think it is justified at least sometimes for a person to kill his or her spouse,
if he or she is suffering terrible pain caused by a terminal illness. Even
suicide is starting to be accepted. About half the public think a "moral right"
to suicide exists if a person has an incurable disease or is suffering great
pain with no hope of recovering(Colasnto, 1991, p. 63).
About half of those with living parents think their mothers and fathers
would want medical treatment stopped if they were suffering a great deal of pain
in a terminal disease or if they became totally dependant on a family member,
and forty percent of their parents would want medical treatment stopped if daily
activities became a burden(Colasnto,1991, p. 63).
With the continuous coverage of Dr. Kevorkian the views of people will
continue to change. Euthanasia will continue to become more of an issue.
As with any issue, each viewpoint is supported by many reasons. Those
who oppose euthanasia argue that the medical profession must always be on the
side of "preserving life" (Schofield, 1988, p. 24). Another reason is
euthanasia will lead to the "devaluation of life" (Low, 1989, p. 37). Also they
think it will force doctors and family members to "judge the value of a
patient's life". Critics also say that acceptance will spread from the
terminally ill to the less serious ill, the handicapped, or the mentally
retarded. (Russ, 1989, p. 117)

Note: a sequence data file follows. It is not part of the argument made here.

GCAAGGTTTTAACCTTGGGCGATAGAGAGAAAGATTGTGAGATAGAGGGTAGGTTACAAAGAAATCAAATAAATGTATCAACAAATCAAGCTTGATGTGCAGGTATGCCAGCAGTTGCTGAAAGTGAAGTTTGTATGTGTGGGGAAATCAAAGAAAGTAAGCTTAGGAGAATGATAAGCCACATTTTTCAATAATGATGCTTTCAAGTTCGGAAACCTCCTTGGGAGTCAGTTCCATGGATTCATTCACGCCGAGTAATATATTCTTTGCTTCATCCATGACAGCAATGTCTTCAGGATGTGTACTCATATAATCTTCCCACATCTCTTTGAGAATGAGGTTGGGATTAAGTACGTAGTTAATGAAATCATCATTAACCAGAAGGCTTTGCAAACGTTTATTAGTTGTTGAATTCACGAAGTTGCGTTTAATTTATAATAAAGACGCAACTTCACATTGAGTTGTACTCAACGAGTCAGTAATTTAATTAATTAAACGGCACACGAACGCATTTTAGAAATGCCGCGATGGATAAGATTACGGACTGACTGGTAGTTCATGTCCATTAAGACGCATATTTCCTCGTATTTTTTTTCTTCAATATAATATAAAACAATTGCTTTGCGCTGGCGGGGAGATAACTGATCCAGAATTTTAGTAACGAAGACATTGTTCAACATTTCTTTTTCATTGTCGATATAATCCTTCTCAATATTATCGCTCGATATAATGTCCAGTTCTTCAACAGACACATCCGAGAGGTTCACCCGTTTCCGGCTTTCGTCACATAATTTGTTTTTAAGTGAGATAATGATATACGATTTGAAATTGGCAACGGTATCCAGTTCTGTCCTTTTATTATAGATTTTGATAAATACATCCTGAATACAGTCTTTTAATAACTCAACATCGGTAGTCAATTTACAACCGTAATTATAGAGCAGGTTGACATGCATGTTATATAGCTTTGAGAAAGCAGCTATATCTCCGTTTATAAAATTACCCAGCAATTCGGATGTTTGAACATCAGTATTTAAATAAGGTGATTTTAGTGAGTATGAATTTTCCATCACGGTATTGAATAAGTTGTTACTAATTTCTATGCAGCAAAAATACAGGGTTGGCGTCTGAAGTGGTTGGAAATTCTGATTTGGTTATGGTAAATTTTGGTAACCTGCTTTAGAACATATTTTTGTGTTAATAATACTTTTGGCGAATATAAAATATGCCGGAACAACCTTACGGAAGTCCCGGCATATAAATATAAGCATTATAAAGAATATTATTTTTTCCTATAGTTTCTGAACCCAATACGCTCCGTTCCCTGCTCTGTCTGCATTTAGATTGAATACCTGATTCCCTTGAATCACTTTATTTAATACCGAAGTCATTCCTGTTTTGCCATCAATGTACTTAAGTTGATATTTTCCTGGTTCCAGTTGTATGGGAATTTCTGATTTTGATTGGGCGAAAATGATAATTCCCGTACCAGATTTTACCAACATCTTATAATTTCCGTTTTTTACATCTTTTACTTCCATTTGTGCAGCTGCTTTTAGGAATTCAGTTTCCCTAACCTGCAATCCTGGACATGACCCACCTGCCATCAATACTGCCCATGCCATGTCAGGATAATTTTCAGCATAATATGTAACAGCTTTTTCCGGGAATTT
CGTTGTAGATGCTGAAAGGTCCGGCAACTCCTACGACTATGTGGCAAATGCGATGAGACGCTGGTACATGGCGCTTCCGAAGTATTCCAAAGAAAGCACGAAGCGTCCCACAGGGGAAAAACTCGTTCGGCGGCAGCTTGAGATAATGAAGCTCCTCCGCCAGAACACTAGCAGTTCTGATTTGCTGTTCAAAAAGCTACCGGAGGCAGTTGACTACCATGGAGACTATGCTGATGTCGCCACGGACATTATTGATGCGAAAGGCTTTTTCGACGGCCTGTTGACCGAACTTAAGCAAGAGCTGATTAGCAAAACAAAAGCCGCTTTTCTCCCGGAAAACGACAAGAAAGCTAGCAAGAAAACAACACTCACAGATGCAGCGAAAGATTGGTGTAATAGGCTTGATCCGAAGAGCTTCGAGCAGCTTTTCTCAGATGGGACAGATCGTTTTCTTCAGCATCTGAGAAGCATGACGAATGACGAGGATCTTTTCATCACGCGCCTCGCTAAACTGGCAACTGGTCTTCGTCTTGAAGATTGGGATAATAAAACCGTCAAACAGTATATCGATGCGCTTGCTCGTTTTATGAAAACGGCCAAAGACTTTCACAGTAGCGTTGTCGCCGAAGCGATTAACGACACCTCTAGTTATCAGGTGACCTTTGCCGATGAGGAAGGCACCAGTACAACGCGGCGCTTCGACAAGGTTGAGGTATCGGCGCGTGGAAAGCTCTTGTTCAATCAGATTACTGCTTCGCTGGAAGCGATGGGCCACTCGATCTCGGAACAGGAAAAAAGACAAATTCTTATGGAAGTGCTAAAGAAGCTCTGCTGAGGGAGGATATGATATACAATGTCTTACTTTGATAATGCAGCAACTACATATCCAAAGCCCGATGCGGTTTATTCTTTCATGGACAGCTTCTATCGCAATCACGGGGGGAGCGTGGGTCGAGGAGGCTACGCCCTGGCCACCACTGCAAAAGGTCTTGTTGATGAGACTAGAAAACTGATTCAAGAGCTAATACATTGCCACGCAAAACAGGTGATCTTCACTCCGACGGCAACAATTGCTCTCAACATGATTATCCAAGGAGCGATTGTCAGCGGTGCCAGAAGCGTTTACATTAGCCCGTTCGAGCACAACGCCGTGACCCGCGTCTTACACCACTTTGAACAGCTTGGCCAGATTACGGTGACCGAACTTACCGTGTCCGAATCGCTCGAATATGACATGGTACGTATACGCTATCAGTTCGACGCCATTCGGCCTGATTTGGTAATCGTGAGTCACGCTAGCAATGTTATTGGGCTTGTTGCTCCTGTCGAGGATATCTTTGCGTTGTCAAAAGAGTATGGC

One reason that just about everyone who favors euthanasia agrees with is
that a person has the right to a death with dignity. Another reason is a person
should be allowed a "natural death" instead of a prolonged death with medical
equipment(Battin, 1985, p. 19). Still another reason is that doctors are
supposed to ease the pain of people not prolong it (Battin, 1989, p. 19).
Death is one of the few things that all people have in common. This
means that there is a chance for anyone to face the decision of letting someone
go. Euthanasia should be legalized so people will only have to think about the
difficult decision of the present and not about the consequences of the future.
One of the base reasons people for euthanasia give is, a person has the
right to die with dignity. People should be allowed to control their own deaths.
Why should a patient be forced to live if they think their present standard of
life has "degenerated to the point of meaningless", when doctors can no longer
help, and perhaps the pain has become unbearable? At this point, if the person
is of sound mind, they should have the choice to continue on or to peacefully